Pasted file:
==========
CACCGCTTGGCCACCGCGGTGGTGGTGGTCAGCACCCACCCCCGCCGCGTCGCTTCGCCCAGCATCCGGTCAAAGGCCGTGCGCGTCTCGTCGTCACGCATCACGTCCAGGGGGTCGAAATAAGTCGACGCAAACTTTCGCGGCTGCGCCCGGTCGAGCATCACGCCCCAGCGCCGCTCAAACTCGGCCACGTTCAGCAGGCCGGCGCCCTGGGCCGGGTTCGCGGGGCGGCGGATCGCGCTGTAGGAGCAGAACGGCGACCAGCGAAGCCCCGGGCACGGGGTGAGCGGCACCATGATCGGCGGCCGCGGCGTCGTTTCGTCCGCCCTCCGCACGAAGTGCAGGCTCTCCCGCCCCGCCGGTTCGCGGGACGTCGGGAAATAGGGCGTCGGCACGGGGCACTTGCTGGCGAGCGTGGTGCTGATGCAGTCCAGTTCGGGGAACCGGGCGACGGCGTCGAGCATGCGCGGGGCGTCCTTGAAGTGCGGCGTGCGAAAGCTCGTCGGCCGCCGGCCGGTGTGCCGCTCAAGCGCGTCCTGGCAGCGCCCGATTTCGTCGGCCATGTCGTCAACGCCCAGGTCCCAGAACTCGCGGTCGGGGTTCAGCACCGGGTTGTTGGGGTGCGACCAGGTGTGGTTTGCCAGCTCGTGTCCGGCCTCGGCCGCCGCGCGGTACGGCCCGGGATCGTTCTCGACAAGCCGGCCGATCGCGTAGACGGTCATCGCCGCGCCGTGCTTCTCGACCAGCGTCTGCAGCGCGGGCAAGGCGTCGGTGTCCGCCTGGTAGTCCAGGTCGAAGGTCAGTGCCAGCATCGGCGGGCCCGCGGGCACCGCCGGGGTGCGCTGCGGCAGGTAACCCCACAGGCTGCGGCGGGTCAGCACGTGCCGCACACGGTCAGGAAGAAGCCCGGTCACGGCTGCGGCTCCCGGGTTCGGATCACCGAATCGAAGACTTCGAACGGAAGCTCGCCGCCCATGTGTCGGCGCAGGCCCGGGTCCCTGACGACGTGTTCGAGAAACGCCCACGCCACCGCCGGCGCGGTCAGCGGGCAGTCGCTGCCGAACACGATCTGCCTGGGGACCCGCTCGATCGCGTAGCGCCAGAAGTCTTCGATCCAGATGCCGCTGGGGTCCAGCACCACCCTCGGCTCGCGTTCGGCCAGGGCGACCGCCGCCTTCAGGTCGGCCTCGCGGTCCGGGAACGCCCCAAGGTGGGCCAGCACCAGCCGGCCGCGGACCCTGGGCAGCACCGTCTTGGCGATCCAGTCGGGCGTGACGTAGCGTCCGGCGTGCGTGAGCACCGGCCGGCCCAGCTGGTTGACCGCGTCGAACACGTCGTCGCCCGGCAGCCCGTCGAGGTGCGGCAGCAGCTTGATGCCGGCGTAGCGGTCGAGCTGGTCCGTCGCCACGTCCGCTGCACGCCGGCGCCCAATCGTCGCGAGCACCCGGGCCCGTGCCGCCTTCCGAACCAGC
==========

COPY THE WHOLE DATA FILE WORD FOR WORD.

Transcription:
CACCGCTTGGCCACCGCGGTGGTGGTGGTCAGCACCCACCCCCGCCGCGTCGCTTCGCCCAGCATCCGGTCAAAGGCCGTGCGCGTCTCGTCGTCACGCATCACGTCCAGGGGGTCGAAATAAGTCGACGCAAACTTTCGCGGCTGCGCCCGGTCGAGCATCACGCCCCAGCGCCGCTCAAACTCGGCCACGTTCAGCAGGCCGGCGCCCTGGGCCGGGTTCGCGGGGCGGCGGATCGCGCTGTAGGAGCAGAACGGCGACCAGCGAAGCCCCGGGCACGGGGTGAGCGGCACCATGATCGGCGGCCGCGGCGTCGTTTCGTCCGCCCTCCGCACGAAGTGCAGGCTCTCCCGCCCCGCCGGTTCGCGGGACGTCGGGAAATAGGGCGTCGGCACGGGGCACTTGCTGGCGAGCGTGGTGCTGATGCAGTCCAGTTCGGGGAACCGGGCGACGGCGTCGAGCATGCGCGGGGCGTCCTTGAAGTGCGGCGTGCGAAAGCTCGTCGGCCGCCGGCCGGTGTGCCGCTCAAGCGCGTCCTGGCAGCGCCCGATTTCGTCGGCCATGTCGTCAACGCCCAGGTCCCAGAACTCGCGGTCGGGGTTCAGCACCGGGTTGTTGGGGTGCGACCAGGTGTGGTTTGCCAGCTCGTGTCCGGCCTCGGCCGCCGCGCGGTACGGCCCGGGATCGTTCTCGACAAGCCGGCCGATCGCGTAGACGGTCATCGCCGCGCCGTGCTTCTCGACCAGCGTCTGCAGCGCGGGCAAGGCGTCGGTGTCCGCCTGGTAGTCCAGGTCGAAGGTCAGTGCCAGCATCGGCGGGCCCGCGGGCACCGCCGGGGTGCGCTGCGGCAGGTAACCCCACAGGCTGCGGCGGGTCAGCACGTGCCGCACACGGTCAGGAAGAAGCCCGGTCACGGCTGCGGCTCCCGGGTTCGGATCACCGAATCGAAGACTTCGAACGGAAGCTCGCCGCCCATGTGTCGGCGCAGGCCCGGGTCCCTGACGACGTGTTCGAGAAACGCCCACGCCACCGCCGGCGCGGTCAGCGGGCAGTCGCTGCCGAACACGATCTGCCTGGGGACCCGCTCGATCGCGTAGCGCCAGAAGTCTTCGATCCAGATGCCGCTGGGGTCCAGCACCACCCTCGGCTCGCGTTCGGCCAGGGCGACCGCCGCCTTCAGGTCGGCCTCGCGGTCCGGGAACGCCCCAAGGTGGGCCAGCACCAGCCGGCCGCGGACCCTGGGCAGCACCGTCTTGGCGATCCAGTCGGGCGTGACGTAGCGTCCGGCGTGCGTGAGCACCGGCCGGCCCAGCTGGTTGACCGCGTCGAACACGTCGTCGCCCGGCAGCCCGTCGAGGTGCGGCAGCAGCTTGATGCCGGCGTAGCGGTCGAGCTGGTCCGTCGCCACGTCCGCTGCACGCCGGCGCCCAATCGTCGCGAGCACCCGGGCCCGTGCCGCCTTCCGAACCAGC